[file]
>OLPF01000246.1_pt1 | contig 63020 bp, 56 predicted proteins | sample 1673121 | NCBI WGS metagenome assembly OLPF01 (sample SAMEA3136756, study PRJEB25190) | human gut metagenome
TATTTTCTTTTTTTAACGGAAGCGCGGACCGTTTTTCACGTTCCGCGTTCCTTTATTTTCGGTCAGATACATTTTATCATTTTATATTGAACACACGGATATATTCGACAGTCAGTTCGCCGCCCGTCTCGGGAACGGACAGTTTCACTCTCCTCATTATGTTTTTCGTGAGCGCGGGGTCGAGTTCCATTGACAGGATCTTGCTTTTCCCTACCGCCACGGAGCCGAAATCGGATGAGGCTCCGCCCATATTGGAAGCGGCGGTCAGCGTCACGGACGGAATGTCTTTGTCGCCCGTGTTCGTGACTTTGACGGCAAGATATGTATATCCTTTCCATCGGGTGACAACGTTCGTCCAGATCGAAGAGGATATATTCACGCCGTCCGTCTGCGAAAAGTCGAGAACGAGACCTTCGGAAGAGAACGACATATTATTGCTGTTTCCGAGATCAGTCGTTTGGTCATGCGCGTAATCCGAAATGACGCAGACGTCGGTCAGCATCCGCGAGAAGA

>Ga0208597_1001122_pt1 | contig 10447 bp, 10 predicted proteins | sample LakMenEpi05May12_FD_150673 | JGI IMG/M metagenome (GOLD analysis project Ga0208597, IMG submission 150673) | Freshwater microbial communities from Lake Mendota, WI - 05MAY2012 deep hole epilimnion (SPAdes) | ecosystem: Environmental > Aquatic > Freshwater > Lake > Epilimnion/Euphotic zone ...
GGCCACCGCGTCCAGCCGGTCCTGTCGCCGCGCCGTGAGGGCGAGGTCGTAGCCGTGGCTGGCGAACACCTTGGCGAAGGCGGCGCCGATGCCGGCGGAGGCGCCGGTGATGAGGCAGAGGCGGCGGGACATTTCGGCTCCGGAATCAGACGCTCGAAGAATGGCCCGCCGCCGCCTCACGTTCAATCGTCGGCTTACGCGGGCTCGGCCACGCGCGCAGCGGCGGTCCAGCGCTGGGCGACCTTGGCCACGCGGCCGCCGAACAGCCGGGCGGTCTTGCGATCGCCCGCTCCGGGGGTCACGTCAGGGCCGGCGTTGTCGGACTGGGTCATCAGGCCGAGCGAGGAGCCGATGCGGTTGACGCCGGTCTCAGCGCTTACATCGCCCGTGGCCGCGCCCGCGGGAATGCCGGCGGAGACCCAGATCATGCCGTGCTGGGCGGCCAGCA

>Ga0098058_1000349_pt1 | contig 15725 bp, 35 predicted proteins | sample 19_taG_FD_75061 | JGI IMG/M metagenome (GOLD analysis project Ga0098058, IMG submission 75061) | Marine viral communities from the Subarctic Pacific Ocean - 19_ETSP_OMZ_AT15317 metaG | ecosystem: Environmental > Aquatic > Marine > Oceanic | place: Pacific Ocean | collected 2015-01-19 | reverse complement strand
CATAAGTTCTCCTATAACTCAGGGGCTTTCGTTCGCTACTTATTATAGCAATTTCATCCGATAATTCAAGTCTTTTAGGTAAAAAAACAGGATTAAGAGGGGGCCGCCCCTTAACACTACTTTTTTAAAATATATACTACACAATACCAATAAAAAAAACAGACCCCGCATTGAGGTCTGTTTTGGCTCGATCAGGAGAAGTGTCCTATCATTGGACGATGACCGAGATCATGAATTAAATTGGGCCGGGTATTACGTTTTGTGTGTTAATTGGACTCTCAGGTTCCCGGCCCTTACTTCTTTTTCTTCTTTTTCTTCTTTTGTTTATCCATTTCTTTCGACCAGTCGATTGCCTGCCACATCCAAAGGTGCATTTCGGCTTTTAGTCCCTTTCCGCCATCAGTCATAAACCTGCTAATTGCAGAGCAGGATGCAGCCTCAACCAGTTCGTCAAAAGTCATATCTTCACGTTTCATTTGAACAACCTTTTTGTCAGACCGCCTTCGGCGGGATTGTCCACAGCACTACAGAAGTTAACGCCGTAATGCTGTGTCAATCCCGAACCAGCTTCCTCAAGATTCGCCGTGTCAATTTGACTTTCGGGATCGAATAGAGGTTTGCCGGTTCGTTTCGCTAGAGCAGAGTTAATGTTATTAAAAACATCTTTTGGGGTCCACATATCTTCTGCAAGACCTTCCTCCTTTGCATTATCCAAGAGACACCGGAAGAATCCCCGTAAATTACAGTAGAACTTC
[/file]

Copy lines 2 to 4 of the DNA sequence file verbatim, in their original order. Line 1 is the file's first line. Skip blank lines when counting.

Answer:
TATTTTCTTTTTTTAACGGAAGCGCGGACCGTTTTTCACGTTCCGCGTTCCTTTATTTTCGGTCAGATACATTTTATCATTTTATATTGAACACACGGATATATTCGACAGTCAGTTCGCCGCCCGTCTCGGGAACGGACAGTTTCACTCTCCTCATTATGTTTTTCGTGAGCGCGGGGTCGAGTTCCATTGACAGGATCTTGCTTTTCCCTACCGCCACGGAGCCGAAATCGGATGAGGCTCCGCCCATATTGGAAGCGGCGGTCAGCGTCACGGACGGAATGTCTTTGTCGCCCGTGTTCGTGACTTTGACGGCAAGATATGTATATCCTTTCCATCGGGTGACAACGTTCGTCCAGATCGAAGAGGATATATTCACGCCGTCCGTCTGCGAAAAGTCGAGAACGAGACCTTCGGAAGAGAACGACATATTATTGCTGTTTCCGAGATCAGTCGTTTGGTCATGCGCGTAATCCGAAATGACGCAGACGTCGGTCAGCATCCGCGAGAAGA

>Ga0208597_1001122_pt1 | contig 10447 bp, 10 predicted proteins | sample LakMenEpi05May12_FD_150673 | JGI IMG/M metagenome (GOLD analysis project Ga0208597, IMG submission 150673) | Freshwater microbial communities from Lake Mendota, WI - 05MAY2012 deep hole epilimnion (SPAdes) | ecosystem: Environmental > Aquatic > Freshwater > Lake > Epilimnion/Euphotic zone ...
GGCCACCGCGTCCAGCCGGTCCTGTCGCCGCGCCGTGAGGGCGAGGTCGTAGCCGTGGCTGGCGAACACCTTGGCGAAGGCGGCGCCGATGCCGGCGGAGGCGCCGGTGATGAGGCAGAGGCGGCGGGACATTTCGGCTCCGGAATCAGACGCTCGAAGAATGGCCCGCCGCCGCCTCACGTTCAATCGTCGGCTTACGCGGGCTCGGCCACGCGCGCAGCGGCGGTCCAGCGCTGGGCGACCTTGGCCACGCGGCCGCCGAACAGCCGGGCGGTCTTGCGATCGCCCGCTCCGGGGGTCACGTCAGGGCCGGCGTTGTCGGACTGGGTCATCAGGCCGAGCGAGGAGCCGATGCGGTTGACGCCGGTCTCAGCGCTTACATCGCCCGTGGCCGCGCCCGCGGGAATGCCGGCGGAGACCCAGATCATGCCGTGCTGGGCGGCCAGCA